The bottom line is that after getting halfway through the book didnt care about Stuart. I had zero emotional attachment to the guy. The only reason to keep reading is because you care why he turned out the way he did. I kept waiting for some hook that would make me want to know about him but it never came. It became a chore to read. I didnt even skip to the end to find out. The premise of the book sounded it great but it just didn't work for me.
An interesting read that gives you a peak into the life and mentality of a homeless man and his struggles to get through the day and off the streets. I feel that people advocating for the homeless and working to help in this area should read this book to get insights about the homeless mentality so they can better incorporate that into the programs they develop. But then again, maybe they know this but just can't figure out how to make such changes. Although I often found the author a little annoying with all his complaining, I guess that is how most people view the homeless and so it is appropriate for the book. I am amazed at how trusting the author is with Stuart and that is great. I'm glad that he gave someone like Stuart a voice.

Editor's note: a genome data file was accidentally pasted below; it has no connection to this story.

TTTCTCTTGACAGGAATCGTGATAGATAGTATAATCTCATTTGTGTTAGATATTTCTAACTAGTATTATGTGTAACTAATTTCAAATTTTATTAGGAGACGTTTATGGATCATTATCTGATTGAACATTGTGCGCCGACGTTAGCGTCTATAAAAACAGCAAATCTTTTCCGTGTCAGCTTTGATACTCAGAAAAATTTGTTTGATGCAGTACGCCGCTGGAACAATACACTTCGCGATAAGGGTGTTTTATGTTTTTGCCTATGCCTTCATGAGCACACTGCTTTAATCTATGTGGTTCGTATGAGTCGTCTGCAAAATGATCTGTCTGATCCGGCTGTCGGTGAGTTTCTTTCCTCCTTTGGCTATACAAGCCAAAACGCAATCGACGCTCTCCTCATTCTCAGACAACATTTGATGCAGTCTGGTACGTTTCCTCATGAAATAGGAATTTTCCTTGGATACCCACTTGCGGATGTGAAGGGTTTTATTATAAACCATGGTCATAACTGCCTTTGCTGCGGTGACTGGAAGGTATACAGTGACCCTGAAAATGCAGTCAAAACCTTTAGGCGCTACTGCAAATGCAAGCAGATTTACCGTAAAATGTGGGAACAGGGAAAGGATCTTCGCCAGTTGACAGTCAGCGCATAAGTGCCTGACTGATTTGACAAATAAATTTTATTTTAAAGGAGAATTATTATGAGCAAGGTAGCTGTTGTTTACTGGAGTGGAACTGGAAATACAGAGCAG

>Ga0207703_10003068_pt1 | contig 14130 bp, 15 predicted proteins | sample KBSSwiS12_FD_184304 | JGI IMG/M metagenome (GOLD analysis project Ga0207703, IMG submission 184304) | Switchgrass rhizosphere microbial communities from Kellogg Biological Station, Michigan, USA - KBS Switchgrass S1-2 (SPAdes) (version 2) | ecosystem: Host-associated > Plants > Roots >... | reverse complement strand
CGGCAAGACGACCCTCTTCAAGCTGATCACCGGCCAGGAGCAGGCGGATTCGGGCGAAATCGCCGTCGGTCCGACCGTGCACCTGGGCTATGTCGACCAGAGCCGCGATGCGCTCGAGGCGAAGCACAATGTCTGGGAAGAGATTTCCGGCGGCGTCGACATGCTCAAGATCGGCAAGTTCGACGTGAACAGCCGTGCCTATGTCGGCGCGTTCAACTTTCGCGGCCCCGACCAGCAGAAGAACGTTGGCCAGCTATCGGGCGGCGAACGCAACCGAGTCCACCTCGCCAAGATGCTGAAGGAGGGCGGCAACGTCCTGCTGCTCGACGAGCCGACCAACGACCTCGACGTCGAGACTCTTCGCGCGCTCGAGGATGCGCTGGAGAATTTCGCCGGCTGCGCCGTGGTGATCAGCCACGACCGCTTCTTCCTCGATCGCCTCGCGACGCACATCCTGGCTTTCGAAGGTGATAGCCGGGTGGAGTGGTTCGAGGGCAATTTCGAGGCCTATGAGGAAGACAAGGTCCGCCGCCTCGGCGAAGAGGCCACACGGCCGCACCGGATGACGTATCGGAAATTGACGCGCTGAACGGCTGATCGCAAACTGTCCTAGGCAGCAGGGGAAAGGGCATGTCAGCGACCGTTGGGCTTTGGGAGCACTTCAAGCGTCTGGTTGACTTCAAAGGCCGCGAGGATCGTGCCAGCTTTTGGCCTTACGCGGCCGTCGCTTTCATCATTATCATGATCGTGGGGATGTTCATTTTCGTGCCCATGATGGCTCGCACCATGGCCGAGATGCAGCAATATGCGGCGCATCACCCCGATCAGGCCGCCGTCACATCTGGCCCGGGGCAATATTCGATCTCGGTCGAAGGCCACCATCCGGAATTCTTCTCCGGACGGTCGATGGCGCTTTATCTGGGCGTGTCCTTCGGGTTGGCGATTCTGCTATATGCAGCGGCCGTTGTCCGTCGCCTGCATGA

The Biography Stuart: A Life Backwards by Alexander Masters is an honest and gripping look at the often untold life of a homeless alcoholic ex-con. Masters begins the book with present day and then works backwards through the years of Stuart¿s life, ultimately ending the book with Stuart¿s childhood. This creative and unique approach does not leave the reader guessing what happens at the end of Stuart¿s life, but rather what happened at the beginning that lead Stuart to where he is now. Also creative about the book is Masters¿ use of pictures and illustrations. With the adult content and use of large vocabulary Stuart is not a book one would typically find pictures in. However, Masters successfully incorporates photographs, illustrations, and even many of Stuart¿s original drawings to better the reader¿s understanding of Stuarts¿ life. Multiple times throughout the book Masters includes examples of Stuart¿s writing and sketches. This way the reader can see exactly how poor his handwriting and spelling are in addition to how juvenile his drawings appear. The most difficult part about this book for me is the language used. For me, being American, it was initially difficult to get used to the British terms and spelling used throughout the book. I often found myself reading things twice or referring to the context in order to fully understand what Masters wrote. In addition, the Cockney accent and British slang that Stuart uses during his dialogue made it difficult to understand exactly what he meant to say. Dialogue like, ¿`I still don¿t know me alphabet. First place I get stuck is N. I only remember the S, T, U bit `cause it¿s me name.¿¿ 'Masters 12' is not uncommon. However Masters incorporates a perfect amount of dialogue at the right times to make sure the reader doesn¿t get lost. Overall, Stuart: A Life Backwards, is one of the most eye-opening and original biographies of all time. Masters¿ perfect mixture of humor and sympathy compliment his professional yet casual way of writing. I definitely pronounce it a ¿must-read¿.